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I love Hulu and watch it often. I follow sports teams, watch other shows I traditionally watched on TV and appreciate that I can watch it on my phone while traveling. Hulu also got me thinking about the difficulties in branding when it comes to TV stations.
Interestingly, Hulu also is changing how I think of TV channels – basically not think of the channels at all. At least this is happening for me. It may be adding to the difficulties in branding that are common.
- At the very least we should be remembering the brand.
- At the best it stands for something and we buy from it partially for that and because the product rocks.
That Hulu is disrupting video consumption and really traditional TV show watching is nothing new! But it might also be adding to the difficulties in branding marketers already face. Let me be clear: I love Hulu, Netflix and really all on-demand services. We switched from satellite TV four years ago!
How TV channel brands have changed
It used to be that I would look at the newspaper to see what channel would have a game on. The same also happened the other day as my wife asked me what channel the Iowa Hawkeyes game would be on?
“No idea. I just go to the Hulu app and they know the Hawks are one of my teams and it’s right there.”
And honestly, I couldn’t even tell you for sure what games the Hawkeyes have been on this year.
I think FS1, though I thought they used to be on Big Ten Network. What does FS1 stand for? Fox Sports 1? I think that’s also the channel that has been showing the Bundesliga games of my hometown team – Fortuna Dusseldorf.
When I open the Hulu app it shows me what teams are playing and have games available. Or in the case of this NFL weekend it said no games are available and that I should set some teams:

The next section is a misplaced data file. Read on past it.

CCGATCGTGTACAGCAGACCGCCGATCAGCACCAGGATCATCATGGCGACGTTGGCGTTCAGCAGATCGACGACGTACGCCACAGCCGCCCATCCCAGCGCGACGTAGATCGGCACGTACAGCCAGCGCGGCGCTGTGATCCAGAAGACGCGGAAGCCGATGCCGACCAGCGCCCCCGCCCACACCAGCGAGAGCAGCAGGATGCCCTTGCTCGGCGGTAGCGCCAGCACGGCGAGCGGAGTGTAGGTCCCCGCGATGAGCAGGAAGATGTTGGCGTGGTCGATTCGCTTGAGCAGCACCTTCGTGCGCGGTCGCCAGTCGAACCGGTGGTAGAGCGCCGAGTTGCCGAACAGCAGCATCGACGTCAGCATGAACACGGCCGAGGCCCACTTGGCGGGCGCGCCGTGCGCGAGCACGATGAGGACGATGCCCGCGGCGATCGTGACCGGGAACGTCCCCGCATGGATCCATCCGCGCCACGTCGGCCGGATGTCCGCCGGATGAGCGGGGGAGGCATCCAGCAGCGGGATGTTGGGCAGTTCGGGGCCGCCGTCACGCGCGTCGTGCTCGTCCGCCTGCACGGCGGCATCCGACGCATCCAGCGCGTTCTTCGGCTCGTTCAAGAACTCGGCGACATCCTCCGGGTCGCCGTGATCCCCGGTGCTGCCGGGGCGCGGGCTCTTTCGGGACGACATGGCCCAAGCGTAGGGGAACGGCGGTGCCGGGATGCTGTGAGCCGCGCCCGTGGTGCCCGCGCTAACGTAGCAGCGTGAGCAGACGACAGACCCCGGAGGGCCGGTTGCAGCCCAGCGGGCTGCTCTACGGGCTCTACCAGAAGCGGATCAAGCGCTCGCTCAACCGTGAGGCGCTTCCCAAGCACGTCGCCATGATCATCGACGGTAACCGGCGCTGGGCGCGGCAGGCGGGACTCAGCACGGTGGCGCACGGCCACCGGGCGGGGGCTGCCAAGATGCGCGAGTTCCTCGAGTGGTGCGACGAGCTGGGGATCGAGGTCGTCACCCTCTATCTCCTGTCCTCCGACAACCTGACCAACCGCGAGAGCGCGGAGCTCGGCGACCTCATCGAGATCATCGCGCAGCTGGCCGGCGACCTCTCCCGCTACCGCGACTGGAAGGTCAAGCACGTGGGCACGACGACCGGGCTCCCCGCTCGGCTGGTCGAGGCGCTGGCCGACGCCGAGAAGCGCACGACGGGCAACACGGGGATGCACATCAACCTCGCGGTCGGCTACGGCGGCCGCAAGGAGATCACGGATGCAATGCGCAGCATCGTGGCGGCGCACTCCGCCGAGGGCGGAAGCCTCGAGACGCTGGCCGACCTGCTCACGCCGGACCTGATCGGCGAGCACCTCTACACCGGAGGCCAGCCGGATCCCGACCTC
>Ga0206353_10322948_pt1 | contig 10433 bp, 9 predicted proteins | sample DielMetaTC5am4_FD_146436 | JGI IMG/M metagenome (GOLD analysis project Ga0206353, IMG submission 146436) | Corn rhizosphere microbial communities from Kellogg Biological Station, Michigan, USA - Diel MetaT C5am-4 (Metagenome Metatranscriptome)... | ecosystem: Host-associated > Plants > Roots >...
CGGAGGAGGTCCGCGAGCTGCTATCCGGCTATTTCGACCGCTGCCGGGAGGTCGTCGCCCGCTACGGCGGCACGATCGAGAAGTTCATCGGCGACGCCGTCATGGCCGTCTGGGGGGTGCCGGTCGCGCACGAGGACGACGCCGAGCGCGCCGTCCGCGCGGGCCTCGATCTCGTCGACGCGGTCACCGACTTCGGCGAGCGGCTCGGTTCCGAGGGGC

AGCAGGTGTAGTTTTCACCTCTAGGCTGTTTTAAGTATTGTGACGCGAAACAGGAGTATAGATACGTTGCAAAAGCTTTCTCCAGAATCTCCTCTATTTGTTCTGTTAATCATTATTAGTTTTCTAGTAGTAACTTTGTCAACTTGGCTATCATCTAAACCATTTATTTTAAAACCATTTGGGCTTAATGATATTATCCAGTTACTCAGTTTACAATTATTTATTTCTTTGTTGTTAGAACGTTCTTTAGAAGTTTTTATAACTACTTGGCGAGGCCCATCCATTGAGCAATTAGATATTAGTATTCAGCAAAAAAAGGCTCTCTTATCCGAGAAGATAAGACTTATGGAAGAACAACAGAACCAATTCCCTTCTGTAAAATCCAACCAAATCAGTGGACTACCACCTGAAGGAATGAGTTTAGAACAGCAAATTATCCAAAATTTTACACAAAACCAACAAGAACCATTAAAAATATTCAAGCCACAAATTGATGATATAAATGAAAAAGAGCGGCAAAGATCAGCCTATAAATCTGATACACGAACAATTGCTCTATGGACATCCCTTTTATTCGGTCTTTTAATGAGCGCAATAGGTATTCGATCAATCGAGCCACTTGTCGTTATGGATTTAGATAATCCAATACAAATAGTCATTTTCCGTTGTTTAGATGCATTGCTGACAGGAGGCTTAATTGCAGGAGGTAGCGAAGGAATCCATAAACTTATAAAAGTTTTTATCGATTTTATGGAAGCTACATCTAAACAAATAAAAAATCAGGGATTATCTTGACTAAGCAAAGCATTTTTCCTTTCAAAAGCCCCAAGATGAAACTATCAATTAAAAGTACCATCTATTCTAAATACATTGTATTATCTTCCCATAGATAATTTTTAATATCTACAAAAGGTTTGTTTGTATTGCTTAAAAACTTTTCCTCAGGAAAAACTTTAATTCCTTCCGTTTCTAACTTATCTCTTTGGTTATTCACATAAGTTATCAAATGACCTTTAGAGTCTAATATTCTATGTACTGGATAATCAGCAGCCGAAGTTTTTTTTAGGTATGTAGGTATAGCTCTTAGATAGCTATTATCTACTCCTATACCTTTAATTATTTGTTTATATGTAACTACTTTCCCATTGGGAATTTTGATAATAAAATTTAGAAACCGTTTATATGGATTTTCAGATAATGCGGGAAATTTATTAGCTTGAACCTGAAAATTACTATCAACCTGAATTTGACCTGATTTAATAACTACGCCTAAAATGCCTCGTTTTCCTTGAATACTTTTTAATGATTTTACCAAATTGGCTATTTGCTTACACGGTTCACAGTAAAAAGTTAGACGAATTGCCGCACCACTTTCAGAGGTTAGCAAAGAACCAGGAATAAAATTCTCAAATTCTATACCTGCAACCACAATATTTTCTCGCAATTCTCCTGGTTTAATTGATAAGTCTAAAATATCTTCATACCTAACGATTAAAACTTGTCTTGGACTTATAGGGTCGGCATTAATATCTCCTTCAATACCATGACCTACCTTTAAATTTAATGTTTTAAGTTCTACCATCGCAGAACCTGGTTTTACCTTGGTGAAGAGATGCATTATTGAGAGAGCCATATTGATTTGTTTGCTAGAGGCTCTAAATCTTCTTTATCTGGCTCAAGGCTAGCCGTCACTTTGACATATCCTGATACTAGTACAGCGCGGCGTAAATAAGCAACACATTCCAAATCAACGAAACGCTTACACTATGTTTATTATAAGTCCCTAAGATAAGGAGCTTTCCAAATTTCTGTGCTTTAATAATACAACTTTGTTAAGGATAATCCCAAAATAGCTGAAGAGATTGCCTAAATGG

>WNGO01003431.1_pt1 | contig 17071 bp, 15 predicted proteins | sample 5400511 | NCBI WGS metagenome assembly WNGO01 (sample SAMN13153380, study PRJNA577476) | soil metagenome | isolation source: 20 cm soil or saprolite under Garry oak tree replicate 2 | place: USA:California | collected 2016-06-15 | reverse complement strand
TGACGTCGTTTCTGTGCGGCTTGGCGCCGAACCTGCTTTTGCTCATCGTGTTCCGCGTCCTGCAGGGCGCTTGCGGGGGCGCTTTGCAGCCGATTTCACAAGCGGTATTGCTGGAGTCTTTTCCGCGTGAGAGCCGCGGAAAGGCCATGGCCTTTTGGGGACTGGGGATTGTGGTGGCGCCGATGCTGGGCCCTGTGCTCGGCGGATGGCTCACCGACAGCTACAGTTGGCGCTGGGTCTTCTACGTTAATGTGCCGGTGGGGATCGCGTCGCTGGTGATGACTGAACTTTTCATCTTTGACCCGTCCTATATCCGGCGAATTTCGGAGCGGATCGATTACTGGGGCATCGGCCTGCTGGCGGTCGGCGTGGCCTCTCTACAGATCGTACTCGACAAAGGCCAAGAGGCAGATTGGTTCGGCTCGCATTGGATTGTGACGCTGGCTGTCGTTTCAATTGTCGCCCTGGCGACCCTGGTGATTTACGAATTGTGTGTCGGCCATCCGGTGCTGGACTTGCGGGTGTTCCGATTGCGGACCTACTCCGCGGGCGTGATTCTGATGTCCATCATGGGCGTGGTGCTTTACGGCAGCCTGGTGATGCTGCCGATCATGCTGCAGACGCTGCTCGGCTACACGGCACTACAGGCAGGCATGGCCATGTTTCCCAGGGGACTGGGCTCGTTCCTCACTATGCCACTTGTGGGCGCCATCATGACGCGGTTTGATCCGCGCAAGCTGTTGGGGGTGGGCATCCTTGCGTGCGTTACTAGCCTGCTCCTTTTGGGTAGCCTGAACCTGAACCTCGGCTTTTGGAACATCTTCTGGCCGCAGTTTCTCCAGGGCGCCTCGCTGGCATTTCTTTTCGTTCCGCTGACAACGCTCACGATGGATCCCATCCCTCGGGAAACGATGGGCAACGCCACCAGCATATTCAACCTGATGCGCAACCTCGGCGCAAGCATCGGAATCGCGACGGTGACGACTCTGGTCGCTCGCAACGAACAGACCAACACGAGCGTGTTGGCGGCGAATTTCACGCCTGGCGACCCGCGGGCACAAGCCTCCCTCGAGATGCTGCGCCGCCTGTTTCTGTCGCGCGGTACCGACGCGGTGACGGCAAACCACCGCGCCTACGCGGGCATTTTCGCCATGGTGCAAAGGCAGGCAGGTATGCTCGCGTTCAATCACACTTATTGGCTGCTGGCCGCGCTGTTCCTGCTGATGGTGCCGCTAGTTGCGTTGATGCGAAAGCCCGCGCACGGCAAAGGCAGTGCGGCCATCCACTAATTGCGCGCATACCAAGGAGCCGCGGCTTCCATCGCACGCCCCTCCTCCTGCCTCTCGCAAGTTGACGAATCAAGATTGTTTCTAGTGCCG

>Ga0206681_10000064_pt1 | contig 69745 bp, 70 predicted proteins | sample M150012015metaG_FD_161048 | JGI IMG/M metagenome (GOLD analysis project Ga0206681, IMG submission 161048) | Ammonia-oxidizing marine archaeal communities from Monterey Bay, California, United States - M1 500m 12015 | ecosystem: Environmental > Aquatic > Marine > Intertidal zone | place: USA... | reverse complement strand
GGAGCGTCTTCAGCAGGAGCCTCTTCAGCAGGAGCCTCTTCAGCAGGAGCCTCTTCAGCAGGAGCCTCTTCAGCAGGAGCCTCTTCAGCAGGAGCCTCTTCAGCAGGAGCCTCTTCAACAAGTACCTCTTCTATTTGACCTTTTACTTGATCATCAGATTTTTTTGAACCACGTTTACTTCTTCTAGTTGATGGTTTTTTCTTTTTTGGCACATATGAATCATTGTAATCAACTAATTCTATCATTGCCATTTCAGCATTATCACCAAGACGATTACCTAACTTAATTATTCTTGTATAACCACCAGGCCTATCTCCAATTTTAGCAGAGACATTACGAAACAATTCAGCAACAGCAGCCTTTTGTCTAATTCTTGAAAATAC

When you look at the screen showing all the games, it actually does show you what channels they are on. And a lot of online content still does come from traditional TV channels.
But, we used to say:
“Turn on ESPN! The game is about to start.”
Now we say:
“Click on the game to start it.”
“Clicked. Where do we want to watch it? Living room?”
Branding in a omni-channel world
Of course, distributing content on all these channels is highly customer-focused and long-term can help us reach a wider audience.
Podcast distribution has a similar problem. Yes, I want to push out my podcast on 8 channels in addition to my website. But I have to make sure people know what show they are listening to, who I am and even where they can connect with me.
At the least, I should remind them to subscribe to my podcast if they haven’t – on whatever channel they are listening on!
I try to make a point saying who I am, where people can connect with me and quote my blog. In fact, quoting things that remind people of other areas where your content is seems helpful:
- When I’m speaking at conferences around the globe, I sometimes say “as I said in my book…”
- Sometimes I quote my blog.
- Other times, I talk about what crazy (and unnecessary) thing somebody said to me on Twitter.
Of course, there’s always a fine line of overdoing that and overselling your brand.
This article from a preview talk and workshop I gave dives deeper into how to tow that line:
Anyway, I didn’t write this to say Hulu, TV stations or anyone is doing anything wrong. It’s more observation than judgment. That branding, content and really everything is getting harder and harder with crowded fields is not a secret.
Evolving how we brand and stay relevant should be top of mind to all of us contenteers. Step 1 is to realize what has changed and then we can determine how to change something – as necessary.